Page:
An English woman and her daughter enlist the aid of a cowboy to try and get their hardy hornless bull to mate with the longhorns of Texas, but have to overcome greedy criminals and the natural elements.
A wealthy old man dies and leaves his holdings--including a brothel and a gambling den, racing greyhounds and a sleazy bar--to his eccentric niece Clara. Clara vows to "clean up" her new ... See full summary »
Sergeant Dixie Smith has more raw recruits to turn into Marines, if he can. Among them is cocky casanova Chris Winters, son of an officer, who's just tried to "mash" Mary Carter, a major's niece. Once on base, he finds Mary's a nurse and an off-limits officer. Does this stop him? Of course not. But his attitude problem soon puts him in a position where he must redeem himself, with December 7, 1941 fast approaching.Written by
Rod Crawford <firstname.lastname@example.org>
In the finale John Payne is trying to change clothes while marching with his Marine Corps platoon. He later said that trying to remove and put on his trousers for this scene was the hardest part of the movie. See more »
In the film, Smith's character is often addressed as "Sergeant" or even sometimes "Sarge". Smith wears three chevrons and two rockers of a Gunnery Sergeant. In the Marine Corps, NCO's are always addressed by their full rank. Thus, he would be addressed by all as "Gunnery Sergeant", or -if he allowed it- "Gunny". See more »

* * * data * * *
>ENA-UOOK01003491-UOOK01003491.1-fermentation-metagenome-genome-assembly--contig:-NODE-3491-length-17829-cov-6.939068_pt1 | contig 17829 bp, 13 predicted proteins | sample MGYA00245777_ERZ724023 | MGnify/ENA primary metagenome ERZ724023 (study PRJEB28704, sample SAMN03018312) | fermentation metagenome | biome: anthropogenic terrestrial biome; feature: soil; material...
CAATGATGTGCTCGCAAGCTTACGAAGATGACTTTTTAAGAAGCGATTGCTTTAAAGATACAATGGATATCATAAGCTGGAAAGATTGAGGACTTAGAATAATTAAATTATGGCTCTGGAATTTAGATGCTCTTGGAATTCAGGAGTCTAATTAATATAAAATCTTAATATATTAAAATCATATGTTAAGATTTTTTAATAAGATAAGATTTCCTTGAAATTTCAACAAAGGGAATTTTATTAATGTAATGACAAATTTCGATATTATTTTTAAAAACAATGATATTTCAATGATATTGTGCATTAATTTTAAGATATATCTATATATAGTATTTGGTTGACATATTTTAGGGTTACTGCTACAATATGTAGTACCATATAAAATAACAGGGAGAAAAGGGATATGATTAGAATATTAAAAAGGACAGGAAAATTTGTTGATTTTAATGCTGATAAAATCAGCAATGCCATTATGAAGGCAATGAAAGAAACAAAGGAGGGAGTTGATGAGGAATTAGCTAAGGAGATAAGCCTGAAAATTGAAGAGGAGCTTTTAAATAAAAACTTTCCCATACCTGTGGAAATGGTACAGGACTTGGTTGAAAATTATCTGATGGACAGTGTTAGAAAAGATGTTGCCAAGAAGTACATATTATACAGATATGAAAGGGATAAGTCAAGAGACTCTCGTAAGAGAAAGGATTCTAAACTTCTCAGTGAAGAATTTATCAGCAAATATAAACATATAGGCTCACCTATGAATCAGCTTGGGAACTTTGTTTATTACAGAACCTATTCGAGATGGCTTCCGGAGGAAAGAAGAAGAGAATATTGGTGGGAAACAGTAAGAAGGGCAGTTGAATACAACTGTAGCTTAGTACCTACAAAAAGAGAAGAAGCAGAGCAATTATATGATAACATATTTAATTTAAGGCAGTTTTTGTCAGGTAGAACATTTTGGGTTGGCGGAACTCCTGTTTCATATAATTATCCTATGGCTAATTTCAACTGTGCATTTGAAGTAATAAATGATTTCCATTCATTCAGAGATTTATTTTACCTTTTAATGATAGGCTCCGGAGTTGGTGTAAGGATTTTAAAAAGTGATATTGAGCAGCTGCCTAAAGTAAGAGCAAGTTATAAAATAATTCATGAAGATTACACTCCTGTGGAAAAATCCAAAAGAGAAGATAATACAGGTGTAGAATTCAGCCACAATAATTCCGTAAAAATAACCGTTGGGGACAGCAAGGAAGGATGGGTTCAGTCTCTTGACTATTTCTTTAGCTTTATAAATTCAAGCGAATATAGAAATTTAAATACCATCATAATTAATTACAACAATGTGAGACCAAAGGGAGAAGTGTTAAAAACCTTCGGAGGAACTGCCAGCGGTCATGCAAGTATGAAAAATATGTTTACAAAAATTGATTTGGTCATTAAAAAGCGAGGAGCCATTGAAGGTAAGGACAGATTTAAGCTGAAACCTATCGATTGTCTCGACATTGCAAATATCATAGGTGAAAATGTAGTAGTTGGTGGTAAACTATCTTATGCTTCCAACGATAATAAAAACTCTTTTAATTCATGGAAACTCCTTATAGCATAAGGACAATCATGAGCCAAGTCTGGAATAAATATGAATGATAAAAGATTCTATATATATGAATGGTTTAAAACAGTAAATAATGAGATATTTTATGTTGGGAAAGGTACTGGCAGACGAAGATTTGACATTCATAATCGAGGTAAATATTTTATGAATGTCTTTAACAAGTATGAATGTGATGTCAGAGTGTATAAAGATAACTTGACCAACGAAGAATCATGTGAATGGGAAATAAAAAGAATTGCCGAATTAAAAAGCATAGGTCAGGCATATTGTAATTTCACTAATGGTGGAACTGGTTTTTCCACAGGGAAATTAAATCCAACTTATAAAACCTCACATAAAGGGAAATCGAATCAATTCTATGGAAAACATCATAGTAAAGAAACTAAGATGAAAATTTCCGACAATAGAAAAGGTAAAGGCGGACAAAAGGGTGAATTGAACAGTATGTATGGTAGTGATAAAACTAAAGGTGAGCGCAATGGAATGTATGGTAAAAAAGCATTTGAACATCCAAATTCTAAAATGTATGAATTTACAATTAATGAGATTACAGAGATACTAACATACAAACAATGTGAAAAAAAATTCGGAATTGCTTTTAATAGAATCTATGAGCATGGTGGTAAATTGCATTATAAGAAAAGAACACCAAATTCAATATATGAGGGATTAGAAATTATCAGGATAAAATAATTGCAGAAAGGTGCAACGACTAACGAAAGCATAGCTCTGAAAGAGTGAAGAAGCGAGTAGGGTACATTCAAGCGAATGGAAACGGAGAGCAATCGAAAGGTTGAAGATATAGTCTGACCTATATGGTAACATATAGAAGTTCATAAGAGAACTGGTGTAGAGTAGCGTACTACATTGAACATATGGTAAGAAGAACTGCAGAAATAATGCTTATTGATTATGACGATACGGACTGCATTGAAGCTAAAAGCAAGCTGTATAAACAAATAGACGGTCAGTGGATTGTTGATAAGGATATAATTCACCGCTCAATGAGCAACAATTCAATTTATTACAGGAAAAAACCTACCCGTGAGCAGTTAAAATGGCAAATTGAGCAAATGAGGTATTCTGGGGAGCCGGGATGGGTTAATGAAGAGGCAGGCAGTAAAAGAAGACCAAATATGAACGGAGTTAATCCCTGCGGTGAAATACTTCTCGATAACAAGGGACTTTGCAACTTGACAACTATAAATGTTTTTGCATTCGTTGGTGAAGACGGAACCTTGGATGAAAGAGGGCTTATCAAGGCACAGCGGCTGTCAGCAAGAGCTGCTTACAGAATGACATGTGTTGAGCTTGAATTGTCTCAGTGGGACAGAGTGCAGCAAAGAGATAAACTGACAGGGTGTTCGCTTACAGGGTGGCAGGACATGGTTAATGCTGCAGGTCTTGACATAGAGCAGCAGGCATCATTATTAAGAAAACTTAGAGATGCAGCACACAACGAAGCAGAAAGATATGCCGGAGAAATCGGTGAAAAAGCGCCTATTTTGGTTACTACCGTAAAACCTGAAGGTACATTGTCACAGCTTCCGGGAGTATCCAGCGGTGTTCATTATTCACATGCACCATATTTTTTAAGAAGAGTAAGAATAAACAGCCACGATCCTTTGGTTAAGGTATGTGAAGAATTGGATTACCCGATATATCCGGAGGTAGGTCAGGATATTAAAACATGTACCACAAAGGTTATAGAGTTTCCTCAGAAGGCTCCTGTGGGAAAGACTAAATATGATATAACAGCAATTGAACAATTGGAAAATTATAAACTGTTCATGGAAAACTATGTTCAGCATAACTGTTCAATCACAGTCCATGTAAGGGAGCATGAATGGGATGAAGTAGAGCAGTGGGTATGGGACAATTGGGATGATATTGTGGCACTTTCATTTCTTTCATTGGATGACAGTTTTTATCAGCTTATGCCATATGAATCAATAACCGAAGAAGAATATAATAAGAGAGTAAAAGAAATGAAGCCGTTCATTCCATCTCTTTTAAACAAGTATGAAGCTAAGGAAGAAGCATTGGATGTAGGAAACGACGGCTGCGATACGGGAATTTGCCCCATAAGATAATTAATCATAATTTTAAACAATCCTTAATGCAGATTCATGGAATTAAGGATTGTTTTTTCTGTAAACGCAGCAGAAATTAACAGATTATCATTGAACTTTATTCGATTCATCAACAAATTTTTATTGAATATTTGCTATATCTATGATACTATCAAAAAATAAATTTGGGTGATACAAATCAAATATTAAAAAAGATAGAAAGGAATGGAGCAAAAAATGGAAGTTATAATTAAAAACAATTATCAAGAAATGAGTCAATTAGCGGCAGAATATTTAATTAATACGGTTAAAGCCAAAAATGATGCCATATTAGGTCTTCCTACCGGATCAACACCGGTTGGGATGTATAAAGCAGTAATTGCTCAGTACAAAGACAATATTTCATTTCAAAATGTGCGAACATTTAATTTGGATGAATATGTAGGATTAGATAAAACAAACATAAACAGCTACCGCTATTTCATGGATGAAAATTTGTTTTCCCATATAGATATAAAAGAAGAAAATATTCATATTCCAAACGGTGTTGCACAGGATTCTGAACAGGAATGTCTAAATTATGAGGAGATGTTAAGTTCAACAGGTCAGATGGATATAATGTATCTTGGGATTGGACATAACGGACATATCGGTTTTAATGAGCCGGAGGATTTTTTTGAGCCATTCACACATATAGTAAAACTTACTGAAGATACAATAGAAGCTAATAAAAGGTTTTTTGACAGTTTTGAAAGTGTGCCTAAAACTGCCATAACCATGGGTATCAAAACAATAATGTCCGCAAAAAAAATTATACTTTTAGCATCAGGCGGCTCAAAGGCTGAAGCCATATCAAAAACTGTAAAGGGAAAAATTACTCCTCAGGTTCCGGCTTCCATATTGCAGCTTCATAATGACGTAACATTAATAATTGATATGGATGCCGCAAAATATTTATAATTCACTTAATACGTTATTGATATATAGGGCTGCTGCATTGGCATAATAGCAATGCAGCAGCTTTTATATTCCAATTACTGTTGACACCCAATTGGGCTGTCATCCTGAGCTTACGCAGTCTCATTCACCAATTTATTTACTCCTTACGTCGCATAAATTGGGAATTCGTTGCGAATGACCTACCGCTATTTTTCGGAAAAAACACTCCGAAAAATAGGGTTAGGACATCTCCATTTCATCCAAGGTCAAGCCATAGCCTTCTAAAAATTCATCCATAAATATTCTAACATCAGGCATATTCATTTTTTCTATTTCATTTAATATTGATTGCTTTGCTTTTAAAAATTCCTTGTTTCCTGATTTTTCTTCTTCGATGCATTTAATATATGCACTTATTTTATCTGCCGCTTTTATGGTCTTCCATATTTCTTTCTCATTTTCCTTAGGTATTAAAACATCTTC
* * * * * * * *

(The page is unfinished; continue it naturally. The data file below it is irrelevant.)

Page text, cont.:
Don't be that way come on let's go
Sgt. Dixie Smith:
Sergeant, can you explain to private Winters that as a Navy Nurse I hold the rank equivalent to a Lieutenant and at all times should be address in the same matter as a commissioner officer
and he should state his business in a briefly and quickly matter as possible.
See more »
This plot of this film- selfish rich boy joins the armed forces and by turns is converted into a red-blooded selfless team player- is often called cliche'. However, you have to bear in mind that it wasn't at the time it was made; It was one of the genre of plots that became cliche' latter (In fact, it is basically a color remake of "I Wanted Wings"...a much better film IMHO... substituting the Marines for the Air Corps.)
But what it does have is a great cast, great production values and the distinction of the first pairing the lovely Maureen O'Hara, stunning in beautiful early Technicolor, and John Payne. Arguably this is one of the great, if minor, pairings of the 40's ("Sentimental Journey", "Miracle on 34th Street", etc.) that culminated in a return to the Marine/Tripoli theme: In 1950 the pair would almost single-handedly capture the city in "Tripoli".
Is it great cinema? Nah...but it's a fun picture to watch for buffs.
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